The immediate thing that many have noticed from the leaked iPad App Store screens is that the iPad apps on the screens seem to cost considerably more than iPhone apps.
iPad pricing will most probably fluctuate considerably for the first few months of the new device being on sale, until the market finds an equilibrium between what consumers are willing to pay and what developers want to charge.
£10 Twitter apps anybody?
There was a smattering of £10 Twitter apps when the original App Store launched, which gives you an idea of how some developers will chance their arm when any new opportunity to make some cash presents itself.
Until consumers tell them politely to flip off by simply not buying their wares, that is.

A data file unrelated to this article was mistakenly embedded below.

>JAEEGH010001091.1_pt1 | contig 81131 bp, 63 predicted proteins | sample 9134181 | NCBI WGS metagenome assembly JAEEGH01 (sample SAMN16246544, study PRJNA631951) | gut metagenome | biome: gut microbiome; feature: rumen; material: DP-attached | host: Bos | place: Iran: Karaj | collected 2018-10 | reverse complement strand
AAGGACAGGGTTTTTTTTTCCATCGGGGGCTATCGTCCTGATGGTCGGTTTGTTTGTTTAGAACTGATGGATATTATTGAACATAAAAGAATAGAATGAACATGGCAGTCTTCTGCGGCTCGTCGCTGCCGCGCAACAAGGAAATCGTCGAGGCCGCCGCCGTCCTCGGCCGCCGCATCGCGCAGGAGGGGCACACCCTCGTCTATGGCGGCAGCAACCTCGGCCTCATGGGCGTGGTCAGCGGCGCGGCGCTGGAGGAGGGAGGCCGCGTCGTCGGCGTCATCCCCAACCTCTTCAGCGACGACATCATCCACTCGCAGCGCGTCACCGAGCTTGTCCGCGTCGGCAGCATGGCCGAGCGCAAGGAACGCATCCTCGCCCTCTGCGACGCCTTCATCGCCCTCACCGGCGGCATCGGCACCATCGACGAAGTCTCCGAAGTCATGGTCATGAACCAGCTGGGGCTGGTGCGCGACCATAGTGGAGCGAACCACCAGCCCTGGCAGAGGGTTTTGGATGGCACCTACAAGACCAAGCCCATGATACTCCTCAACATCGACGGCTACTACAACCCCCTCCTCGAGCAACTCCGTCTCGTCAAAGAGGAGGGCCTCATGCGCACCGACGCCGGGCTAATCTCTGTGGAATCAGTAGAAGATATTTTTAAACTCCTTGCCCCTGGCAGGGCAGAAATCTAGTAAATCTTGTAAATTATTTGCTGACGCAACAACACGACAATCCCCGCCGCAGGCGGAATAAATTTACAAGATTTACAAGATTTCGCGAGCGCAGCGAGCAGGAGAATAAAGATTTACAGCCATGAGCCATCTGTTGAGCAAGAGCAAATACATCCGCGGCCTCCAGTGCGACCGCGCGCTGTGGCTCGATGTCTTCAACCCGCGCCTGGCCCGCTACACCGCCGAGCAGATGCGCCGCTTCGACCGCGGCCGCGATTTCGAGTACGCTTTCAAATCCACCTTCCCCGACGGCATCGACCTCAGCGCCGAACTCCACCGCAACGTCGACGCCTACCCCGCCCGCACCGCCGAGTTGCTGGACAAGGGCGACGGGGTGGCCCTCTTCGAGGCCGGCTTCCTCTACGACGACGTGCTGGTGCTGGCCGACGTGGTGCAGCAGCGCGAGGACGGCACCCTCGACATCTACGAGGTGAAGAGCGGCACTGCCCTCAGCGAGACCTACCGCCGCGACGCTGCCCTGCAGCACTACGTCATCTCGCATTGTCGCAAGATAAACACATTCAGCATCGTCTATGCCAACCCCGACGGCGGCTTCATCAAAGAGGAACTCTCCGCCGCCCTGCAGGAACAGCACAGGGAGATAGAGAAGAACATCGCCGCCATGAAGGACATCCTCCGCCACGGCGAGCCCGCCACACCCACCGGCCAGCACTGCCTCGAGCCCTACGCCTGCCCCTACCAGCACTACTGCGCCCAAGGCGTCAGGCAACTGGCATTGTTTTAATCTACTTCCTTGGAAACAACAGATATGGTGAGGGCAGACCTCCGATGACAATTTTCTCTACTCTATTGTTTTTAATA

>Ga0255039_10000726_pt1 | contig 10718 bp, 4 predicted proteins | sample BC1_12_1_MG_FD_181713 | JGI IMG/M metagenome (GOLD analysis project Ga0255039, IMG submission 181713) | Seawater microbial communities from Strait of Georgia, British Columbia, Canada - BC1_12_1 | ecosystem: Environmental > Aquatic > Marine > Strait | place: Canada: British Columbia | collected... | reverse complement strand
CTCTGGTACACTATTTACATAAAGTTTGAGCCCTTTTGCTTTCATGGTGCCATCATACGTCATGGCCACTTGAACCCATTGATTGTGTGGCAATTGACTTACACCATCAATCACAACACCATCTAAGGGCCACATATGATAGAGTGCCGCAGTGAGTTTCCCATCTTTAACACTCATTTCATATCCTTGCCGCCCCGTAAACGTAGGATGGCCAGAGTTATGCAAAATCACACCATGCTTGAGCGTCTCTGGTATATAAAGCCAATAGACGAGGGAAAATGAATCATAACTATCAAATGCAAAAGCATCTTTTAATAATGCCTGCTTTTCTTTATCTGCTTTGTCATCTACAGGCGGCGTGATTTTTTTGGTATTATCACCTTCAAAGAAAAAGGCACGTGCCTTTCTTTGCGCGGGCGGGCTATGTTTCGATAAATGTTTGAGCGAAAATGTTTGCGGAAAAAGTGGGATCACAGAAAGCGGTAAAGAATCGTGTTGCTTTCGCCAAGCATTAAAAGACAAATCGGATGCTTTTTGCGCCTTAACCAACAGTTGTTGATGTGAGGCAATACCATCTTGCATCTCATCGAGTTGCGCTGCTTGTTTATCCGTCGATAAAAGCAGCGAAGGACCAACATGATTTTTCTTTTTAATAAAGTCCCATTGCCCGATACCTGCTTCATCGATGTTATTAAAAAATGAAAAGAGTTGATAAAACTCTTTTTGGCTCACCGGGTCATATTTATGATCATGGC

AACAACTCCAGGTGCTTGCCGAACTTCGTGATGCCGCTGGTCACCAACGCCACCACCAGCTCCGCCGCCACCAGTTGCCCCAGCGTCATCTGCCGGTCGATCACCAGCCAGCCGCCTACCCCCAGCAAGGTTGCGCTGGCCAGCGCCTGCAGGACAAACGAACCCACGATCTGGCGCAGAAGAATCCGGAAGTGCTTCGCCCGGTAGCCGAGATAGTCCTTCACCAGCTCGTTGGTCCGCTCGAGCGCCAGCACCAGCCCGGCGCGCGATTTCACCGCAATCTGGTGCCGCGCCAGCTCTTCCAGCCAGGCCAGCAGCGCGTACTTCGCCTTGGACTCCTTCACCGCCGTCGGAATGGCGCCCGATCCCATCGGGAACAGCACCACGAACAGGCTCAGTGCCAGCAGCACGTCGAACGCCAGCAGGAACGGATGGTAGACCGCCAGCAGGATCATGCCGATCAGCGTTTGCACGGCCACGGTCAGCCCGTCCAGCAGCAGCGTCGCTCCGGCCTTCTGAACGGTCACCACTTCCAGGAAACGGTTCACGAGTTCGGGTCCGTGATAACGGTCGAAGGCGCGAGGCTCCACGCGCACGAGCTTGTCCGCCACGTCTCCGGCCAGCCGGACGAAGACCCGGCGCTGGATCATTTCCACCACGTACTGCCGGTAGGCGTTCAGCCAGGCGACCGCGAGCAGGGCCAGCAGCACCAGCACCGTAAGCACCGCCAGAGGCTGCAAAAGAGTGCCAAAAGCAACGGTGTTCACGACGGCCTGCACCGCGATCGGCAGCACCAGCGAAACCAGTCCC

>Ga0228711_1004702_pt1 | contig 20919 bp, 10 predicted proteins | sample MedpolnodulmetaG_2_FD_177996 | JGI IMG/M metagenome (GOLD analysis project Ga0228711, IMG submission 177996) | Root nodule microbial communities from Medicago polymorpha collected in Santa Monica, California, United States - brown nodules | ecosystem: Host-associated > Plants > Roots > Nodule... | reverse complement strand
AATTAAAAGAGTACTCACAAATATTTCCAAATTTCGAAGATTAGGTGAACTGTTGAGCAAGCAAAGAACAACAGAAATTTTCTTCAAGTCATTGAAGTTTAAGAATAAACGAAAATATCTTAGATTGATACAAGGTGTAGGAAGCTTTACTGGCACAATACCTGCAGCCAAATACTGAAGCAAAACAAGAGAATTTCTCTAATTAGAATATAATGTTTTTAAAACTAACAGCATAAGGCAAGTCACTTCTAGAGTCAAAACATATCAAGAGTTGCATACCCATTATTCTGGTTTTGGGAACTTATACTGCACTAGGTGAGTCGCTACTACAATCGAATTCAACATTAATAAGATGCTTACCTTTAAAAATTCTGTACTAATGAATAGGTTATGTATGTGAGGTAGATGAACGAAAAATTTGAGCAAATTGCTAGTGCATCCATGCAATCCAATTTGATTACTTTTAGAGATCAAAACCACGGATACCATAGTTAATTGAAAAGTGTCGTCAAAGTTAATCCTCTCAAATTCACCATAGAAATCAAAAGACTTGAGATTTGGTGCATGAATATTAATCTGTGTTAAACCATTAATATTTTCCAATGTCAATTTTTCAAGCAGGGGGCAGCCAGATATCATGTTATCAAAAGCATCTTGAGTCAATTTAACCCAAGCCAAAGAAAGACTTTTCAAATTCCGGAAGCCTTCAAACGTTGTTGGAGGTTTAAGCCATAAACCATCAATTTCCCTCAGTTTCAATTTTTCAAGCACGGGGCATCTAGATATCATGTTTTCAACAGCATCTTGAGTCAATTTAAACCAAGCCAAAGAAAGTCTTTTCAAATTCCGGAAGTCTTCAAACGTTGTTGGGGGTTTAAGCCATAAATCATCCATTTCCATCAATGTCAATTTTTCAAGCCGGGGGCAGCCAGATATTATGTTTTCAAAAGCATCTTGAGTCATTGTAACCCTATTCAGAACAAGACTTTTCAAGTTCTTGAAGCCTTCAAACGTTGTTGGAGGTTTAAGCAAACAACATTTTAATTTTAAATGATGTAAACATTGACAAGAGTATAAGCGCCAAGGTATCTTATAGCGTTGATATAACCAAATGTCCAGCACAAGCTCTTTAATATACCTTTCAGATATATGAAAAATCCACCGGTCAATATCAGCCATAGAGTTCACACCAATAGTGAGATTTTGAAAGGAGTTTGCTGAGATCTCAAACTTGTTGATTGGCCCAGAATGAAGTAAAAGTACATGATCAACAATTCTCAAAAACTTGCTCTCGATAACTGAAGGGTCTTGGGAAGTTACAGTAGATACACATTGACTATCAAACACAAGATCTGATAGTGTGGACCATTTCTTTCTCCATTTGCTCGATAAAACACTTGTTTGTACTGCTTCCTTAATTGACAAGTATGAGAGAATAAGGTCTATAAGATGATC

The iPad is a far more powerful and bigger-screened device than the iPhone of course, so we can only hope that some of the new dedicated iPad apps we see arriving in the coming months are offering genuinely useful productivity services and some groundbreaking and fun new gaming experiences, which is really what is going to persuade all of us to part with our hard-earned and start buying apps for our shiny new toy.
Gizmodo has published a handy graph comparing iPad apps with the iPhone iterations. We should see on April 3 what the real differential is, when the iPad App Store launches in the US.
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